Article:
Our jobs would be an absolute dream come true if we could always work with the people we love. Unfortunately, that’s not realistic — sometimes you get stuck working with one or two colleagues you actively dislike. Dealing with these irritating (or downright toxic) co-workers can be a real pain, and most articles on the subject are less than helpful. They tell you to not take things personally, not to let them get into your head. They even advise against venting to your friends.
This advice not only fails to be constructive, it goes against basic human nature. Yes, it would be wonderful if we could simply flip a switch and not be upset by other people’s bad behavior, but that’s just not the way the human brain works. If you’re looking for real suggestions — actions you can actually take — on how to survive this highly uncomfortable situation, consider the following.
Try to Work It Out
The ability to work as part of a team is one of the most important soft skills employers look for — and working on a team means being at least halfway decent at conflict resolution. If the tension between you and a colleague is starting to get in the way of work, your best bet is to try to resolve the issue.
Ask your coworker to meet you somewhere relatively neutral, like a conference room or coffee shop. Bring up recent discomfort you’ve been experiencing and let them know you want to work together to alleviate any ongoing issues. Be sure to keep the exchange as non-accusatory as possible, using “I feel” statements instead of pointing fingers. If things go well, your working relationship is sure to improve!
However, if the conflict continues, you may need to bring it up again. You can be more stern this time and let them know that if things can’t be resolved, you will have to go up the chain. It’s after this that you can go to your supervisor with a clear conscience. That said, there are times where going straight to a manager or HR should be your first response, such as in instances of sexual harassment or threats to your safety.
Ask to Be Moved
Sometimes moving desks is the simplest way to avoid conflict with your co-workers (I’ve done it more than once myself). If you work in an environment where you’re free to go where you please, pack up your stuff and go. If not, ask your supervisor if you can move desks. You don’t have to give them a play-by-play of why your colleague is driving you insane; instead, just say that there’s some conflict between you and another employee and that it is hampering your productivity. If your company offers the ability to work remotely, take advantage of it. It’s much more difficult for a coworker to annoy you when you’re not physically in their presence.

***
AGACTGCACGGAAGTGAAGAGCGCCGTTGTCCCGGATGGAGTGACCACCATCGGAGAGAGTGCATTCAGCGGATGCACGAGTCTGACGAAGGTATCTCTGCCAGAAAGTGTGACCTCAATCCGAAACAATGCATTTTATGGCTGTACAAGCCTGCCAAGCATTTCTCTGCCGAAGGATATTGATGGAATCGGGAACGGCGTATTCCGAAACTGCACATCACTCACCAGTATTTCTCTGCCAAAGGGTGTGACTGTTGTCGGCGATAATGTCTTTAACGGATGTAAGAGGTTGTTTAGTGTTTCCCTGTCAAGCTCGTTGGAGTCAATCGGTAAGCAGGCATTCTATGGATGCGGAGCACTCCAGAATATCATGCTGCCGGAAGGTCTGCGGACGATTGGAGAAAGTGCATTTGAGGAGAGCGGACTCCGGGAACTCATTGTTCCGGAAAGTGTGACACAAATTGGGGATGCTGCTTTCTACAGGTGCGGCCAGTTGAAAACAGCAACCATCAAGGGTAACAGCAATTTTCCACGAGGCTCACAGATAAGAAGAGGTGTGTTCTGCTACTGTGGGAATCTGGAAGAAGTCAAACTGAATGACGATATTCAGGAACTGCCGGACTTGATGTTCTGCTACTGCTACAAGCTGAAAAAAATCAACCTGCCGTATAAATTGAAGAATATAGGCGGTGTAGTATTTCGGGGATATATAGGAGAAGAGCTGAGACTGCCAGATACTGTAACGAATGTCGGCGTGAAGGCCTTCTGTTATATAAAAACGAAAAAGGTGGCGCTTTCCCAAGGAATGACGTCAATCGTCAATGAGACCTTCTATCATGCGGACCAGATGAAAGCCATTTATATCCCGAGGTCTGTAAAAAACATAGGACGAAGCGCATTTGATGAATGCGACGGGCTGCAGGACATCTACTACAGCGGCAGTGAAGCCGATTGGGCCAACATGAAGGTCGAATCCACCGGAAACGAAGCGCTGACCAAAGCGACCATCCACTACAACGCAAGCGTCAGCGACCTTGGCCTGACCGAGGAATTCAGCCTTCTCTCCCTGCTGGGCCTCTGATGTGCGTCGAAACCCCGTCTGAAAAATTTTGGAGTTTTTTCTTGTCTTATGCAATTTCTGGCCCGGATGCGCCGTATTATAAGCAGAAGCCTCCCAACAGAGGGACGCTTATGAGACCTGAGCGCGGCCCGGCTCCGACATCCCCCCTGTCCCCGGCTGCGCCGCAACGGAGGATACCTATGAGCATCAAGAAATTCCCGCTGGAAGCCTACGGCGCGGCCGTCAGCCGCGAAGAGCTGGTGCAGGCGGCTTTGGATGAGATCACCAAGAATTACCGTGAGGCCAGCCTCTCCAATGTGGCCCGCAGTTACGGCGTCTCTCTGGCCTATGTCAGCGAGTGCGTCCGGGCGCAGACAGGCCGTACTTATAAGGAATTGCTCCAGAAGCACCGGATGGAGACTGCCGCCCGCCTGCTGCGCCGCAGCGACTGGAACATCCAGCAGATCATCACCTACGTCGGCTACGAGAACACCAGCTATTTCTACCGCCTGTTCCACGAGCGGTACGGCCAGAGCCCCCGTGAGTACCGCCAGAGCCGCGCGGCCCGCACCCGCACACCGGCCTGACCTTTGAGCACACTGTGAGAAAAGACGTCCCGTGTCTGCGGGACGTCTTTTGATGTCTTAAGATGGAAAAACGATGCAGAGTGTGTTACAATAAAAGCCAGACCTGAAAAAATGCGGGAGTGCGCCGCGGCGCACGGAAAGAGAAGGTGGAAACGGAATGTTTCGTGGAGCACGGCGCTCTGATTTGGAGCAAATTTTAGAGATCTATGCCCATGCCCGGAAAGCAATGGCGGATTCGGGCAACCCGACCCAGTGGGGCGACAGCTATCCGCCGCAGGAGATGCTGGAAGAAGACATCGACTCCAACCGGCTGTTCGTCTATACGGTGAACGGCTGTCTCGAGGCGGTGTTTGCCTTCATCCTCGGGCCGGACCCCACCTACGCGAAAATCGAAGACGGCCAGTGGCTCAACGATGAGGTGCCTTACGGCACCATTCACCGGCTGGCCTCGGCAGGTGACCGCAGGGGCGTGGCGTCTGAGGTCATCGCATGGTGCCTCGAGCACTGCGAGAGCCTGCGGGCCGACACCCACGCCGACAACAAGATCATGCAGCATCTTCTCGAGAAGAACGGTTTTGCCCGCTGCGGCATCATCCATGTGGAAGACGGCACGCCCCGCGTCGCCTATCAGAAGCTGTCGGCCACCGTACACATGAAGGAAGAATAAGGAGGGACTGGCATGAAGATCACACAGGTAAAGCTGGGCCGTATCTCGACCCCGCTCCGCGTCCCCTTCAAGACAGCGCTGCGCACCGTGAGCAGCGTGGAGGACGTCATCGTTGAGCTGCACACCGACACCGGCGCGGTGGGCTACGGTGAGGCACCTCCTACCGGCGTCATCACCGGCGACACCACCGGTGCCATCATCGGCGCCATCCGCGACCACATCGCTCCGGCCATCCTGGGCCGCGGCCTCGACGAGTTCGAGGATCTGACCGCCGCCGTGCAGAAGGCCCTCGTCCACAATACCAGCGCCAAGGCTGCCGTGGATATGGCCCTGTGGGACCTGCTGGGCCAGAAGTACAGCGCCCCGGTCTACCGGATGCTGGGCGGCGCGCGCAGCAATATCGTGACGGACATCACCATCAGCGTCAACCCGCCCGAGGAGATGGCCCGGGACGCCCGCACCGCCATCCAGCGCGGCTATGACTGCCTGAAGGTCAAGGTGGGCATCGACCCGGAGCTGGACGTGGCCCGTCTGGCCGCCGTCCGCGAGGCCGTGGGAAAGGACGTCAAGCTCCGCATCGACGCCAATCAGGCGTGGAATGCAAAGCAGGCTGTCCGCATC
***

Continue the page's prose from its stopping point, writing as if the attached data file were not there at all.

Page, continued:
You don’t have to be super chatty or friendly with colleagues you don’t like, but you do need to be polite. Defaulting to the most courteous version of yourself keeps things professional, even when a toxic coworker is trying their hardest to make things challenging. Pleasantries such as greeting them in the morning and saying farewell in the evening are easy enough to manage — and keep you securely on the high road where you belong.
If you simply can’t stand talking to them, move any and all discussions to email. Not only will this keep the lines of communication open, it will also make sure every interaction is documented (should things get ugly).
Tell Management There’s a Problem
If you do have to approach your manager in regards to the conflict, make sure you only discuss it in terms of how it’s affecting your performance or the company as a whole. It’s important you have a few specific examples of times your coworker’s behavior has affected your job. It also doesn’t hurt to explain how negativity impacts morale and how toxic employees cost businesses more than their non-toxic counterparts due to lost productivity and increased employee turnover.
Finally, let your boss know what your ideal outcome would be in this situation, and plan your next steps. If you have a pretty good relationship with your boss, it might be worthwhile to suggest conflict management training for all employees — it’s a skill many of us don’t come by naturally.
Find a New Job
I know you don’t want to hear this, but there’s a good chance your company will continue to put up with toxic employees because they’re good at certain parts of their job, or they feel it’s too expensive to replace them. This means that if you’ve done everything you can to solve the problem, and it’s still interfering with your ability to do your job — or worse, having a negative impact on your mental health — it may be time to leave for greener pastures.
It’s truly unfortunate, but having to put up with awful co-workers is pretty much an inevitability. And dealing with them means either addressing the conflict one-on-one, doing your best to just ignore it, or quitting your job entirely. As you take some time to figure out which solution will work best for you, surround yourself with the people who make you feel confident and happy. By spending as much time as possible with fun, caring, and empathetic co-workers, you can counterbalance the toxicity of others.
Have you ever dealt with a toxic colleague?
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